Spacetime of special relativity is frequently illustrated with its spatial part reduced to one or two spatial dimension (with light sector or cone, respectively). Taken literally, is it possible for $2+1$ or $1+1$ (flat) spacetime dimensions to accommodate Maxwell's equations and their particular solution - electromagnetic radiation (light)?


4 Answers 4


According to our best understanding of how Maxwell's equations would generalize to other dimensions, then yes, it is. The electromagnetic field is represented by an antisymmetric tensor,

$$F^{\mu\nu} = \begin{pmatrix}0 & -E_x & -E_y & -E_z \\ E_x & 0 & -B_z & B_y \\ E_y & B_z & 0 & -B_x \\ E_z & -B_y & B_x & 0\end{pmatrix}$$

To reduce this into 2+1D, you just chop off one of the spatial rows and columns:

$$F^{\mu\nu} = \begin{pmatrix}0 & -E_x & -E_y \\ E_x & 0 & -B \\ E_y & B & 0\end{pmatrix}$$

This is mathematically equivalent to setting those components to zero, so an electromagnetic wave in 2+1D space would be equivalent to an EM wave in 3+1D which has its electric field oriented in the $xy$ plane and its magnetic field oriented in the $z$ plane, which is indeed possible.

If you wanted to do a proper analysis in 2+1D space itself, you could go straight to the wave equation,

$$\partial_\alpha\partial^\alpha F^{\mu\nu} = 0$$

or, explicitly,

$$-\frac{\partial^2 F^{\mu\nu}}{\partial^2 t} + \frac{\partial^2 F^{\mu\nu}}{\partial^2 x} + \frac{\partial^2 F^{\mu\nu}}{\partial^2 y} = 0$$

for each component, $\nu\in\{t,x,y\}$.

Alternatively you could write Maxwell's equations in a vacuum (assuming no spacetime curvature) as

$$\begin{align}\partial_\mu F^{\mu\nu} &= 0 & \partial_\lambda F_{\mu\nu} + \partial_\nu F_{\lambda\mu} + \partial_\mu F_{\nu\lambda} &= 0\end{align}$$

the first of which becomes the following set of equations

$$\begin{align} -\frac{\partial E_x}{\partial x} - \frac{\partial E_y}{\partial y} &= 0 & \frac{\partial E_x}{\partial t} - \frac{\partial B}{\partial y} &= 0 & \frac{\partial E_y}{\partial t} + \frac{\partial B}{\partial x} &= 0\end{align}$$

and the second of which becomes

$$\frac{\partial B}{\partial t} - \frac{\partial E_x}{\partial y} + \frac{\partial E_y}{\partial x} = 0$$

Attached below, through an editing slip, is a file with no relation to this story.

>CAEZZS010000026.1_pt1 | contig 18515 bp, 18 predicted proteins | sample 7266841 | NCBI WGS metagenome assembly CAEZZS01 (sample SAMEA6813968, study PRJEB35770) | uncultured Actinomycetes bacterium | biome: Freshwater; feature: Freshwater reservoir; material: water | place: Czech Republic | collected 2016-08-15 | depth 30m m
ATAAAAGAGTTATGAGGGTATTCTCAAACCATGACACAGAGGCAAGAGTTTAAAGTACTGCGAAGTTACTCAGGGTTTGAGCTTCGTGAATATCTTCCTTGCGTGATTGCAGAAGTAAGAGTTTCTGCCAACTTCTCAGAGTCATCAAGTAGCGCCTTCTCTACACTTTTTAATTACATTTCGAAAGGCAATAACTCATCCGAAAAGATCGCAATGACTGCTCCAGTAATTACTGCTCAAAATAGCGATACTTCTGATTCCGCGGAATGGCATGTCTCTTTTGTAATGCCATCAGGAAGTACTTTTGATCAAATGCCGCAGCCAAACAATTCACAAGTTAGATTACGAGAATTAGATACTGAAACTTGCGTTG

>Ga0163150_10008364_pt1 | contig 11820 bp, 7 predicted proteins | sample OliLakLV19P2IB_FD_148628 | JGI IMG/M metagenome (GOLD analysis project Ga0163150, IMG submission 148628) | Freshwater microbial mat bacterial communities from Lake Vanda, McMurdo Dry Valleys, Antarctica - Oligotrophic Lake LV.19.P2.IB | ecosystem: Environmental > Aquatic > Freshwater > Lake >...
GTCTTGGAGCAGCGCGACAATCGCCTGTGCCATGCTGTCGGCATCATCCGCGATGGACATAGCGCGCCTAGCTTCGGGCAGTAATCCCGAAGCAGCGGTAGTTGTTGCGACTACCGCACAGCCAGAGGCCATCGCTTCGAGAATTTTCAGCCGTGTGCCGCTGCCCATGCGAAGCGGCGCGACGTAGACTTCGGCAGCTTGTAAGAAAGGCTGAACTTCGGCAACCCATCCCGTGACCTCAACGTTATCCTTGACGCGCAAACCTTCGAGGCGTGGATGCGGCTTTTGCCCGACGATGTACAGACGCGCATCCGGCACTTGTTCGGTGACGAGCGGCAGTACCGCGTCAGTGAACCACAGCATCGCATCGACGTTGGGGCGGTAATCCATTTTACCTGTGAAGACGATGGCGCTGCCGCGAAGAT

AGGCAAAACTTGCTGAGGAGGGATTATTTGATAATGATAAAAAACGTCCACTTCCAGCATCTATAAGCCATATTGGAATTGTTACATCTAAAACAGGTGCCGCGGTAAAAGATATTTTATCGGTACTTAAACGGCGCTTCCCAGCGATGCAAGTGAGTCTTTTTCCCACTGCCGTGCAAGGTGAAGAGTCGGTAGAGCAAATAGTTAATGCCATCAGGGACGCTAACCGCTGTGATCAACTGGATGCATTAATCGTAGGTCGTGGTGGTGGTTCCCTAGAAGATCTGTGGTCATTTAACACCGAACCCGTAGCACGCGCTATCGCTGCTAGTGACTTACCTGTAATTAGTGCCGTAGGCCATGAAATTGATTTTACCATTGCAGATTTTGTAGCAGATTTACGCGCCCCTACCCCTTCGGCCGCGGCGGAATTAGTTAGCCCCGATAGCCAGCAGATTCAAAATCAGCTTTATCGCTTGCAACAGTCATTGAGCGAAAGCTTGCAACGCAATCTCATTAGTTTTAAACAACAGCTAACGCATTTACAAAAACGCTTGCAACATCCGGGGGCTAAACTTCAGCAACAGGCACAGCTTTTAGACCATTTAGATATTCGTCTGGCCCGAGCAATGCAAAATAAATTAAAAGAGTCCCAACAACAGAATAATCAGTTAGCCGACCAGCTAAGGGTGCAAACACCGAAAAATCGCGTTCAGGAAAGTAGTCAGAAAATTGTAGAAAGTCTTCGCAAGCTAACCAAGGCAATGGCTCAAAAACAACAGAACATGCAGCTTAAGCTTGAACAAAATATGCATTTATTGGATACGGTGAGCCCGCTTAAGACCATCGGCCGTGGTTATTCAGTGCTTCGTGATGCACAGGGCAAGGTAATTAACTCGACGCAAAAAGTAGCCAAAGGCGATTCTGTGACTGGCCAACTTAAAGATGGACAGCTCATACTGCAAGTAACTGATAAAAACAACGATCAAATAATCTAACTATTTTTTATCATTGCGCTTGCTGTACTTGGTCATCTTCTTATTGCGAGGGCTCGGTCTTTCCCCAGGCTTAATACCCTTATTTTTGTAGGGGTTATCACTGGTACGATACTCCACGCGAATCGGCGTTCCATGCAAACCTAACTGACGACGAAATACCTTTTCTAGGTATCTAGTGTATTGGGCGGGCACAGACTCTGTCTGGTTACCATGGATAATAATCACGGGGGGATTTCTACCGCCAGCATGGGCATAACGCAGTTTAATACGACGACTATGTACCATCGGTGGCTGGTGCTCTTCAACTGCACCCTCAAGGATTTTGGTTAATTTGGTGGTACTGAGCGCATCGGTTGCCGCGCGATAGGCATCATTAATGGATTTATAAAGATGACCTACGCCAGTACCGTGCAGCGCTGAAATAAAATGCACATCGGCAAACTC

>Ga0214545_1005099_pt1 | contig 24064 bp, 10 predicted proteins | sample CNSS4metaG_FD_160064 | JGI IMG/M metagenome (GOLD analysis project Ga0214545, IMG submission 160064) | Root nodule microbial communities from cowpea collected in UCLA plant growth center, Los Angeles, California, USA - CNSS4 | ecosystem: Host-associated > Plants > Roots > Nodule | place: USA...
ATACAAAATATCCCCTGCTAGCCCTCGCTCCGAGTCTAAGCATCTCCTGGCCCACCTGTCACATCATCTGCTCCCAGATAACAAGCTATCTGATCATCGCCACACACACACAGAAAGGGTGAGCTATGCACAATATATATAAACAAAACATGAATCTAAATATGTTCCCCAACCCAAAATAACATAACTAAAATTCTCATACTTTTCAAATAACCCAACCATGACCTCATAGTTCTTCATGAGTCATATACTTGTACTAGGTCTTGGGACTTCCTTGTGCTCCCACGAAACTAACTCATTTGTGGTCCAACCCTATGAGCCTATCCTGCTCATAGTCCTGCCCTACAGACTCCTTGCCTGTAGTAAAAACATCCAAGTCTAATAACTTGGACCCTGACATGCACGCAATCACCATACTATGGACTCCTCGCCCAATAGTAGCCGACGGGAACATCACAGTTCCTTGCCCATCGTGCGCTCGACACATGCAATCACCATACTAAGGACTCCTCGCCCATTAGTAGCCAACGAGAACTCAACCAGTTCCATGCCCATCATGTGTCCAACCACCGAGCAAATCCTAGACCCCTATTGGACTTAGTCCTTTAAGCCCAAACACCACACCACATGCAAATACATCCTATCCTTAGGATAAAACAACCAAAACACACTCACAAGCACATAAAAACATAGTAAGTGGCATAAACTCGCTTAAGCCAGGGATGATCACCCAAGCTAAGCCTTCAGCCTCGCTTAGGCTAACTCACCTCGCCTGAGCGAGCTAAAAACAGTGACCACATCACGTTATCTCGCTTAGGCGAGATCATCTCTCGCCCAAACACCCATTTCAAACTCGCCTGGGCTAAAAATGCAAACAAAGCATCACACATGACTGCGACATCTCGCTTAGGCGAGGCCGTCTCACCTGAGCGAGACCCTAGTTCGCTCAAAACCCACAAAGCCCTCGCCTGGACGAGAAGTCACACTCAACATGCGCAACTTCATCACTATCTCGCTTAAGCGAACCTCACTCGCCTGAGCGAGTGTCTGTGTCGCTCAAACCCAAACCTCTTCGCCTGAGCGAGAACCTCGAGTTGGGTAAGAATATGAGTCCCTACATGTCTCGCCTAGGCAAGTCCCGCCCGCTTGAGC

You can then put these together and derive the wave equation for each of the EM field components.

It's worth mentioning that in 1+1D, the field tensor has only a single component,

$$F^{\mu\nu} = \begin{pmatrix}0 & -E \\ E & 0\end{pmatrix}$$

and the lone Maxwell's equation becomes

$$\frac{\partial E}{\partial x} = 0$$

You could write the wave equation as

$$-\frac{\partial^2 E}{\partial t^2} + \frac{\partial^2 E}{\partial x^2} = 0$$

which makes it seem like EM waves would exist. But Maxwell's equation in 1+1D tells you that the electric field is constant in a vacuum. That doesn't allow for the spatial variation you need to create a wave, which is why EM waves don't exist in that space.

You can also see this by noting that you can't have an EM wave in 3+1D with only an electric field and no magnetic field.


No, because the polarization of the electromagnetic field must be perpendicular to the direction of motion of the light, and there aren't enough directions to enforce this condition. So in 1d, a gauge theory becomes nonpropagating, there are no photons, you just get a long range Coulomb force that is constant with distance.

In the 1960s, Schwinger analyzed QED in 1+1 d (Schwinger model) and showed that electrons are confined with positrons to make positronium mesons. A much more elaborate model was solved by t'Hooft (the t'Hooft model, the nonabelian Schwinger model) which is a model of a confining meson spectrum.

EDIT: 2+1 Dimensions

Yes, light exists in 2+1 dimensions, and there is no major qualitative difference with 3+1 dimensions. I thought you wanted 1+1, where it's interesting.

  • 2
    $\begingroup$ Isn't 2+1D quite different in the sense Huygens principle doesn't apply? $\endgroup$
    – jinawee
    Sep 2, 2017 at 16:48
  • $\begingroup$ Can there be radiation due to scalar field in 1+1 dimensions instead of gauge field? $\endgroup$ Nov 24, 2017 at 6:25

I agree. Light can not exist in 2D spacetime as well as a $\vec{B}$ component that has to be perpendicular to $\vec{E}$. Also, the Gauss law requires $$E \propto \frac{q}{r^{D-1}}$$ where D is the number of spatial dimensions. Therefore it is absent in 2D.

However, 2D or 3D spacetimes still can have the speed of light and Lorentz invariance! $$ ds^2= - c^2 dt^2 + dx^2$$


Light may exist in a 2 dimensional space, but it wouldn't appear the same as ours. With 1 less dimension it would become a point. Add an additional dimension to the point and ,as all dimensions should be perpendicular to each other, you would end up with an electromagnetic wave in 3 dimensional space. This wave would intuitively appear strange due to not all of its components existing in our Time/Space.


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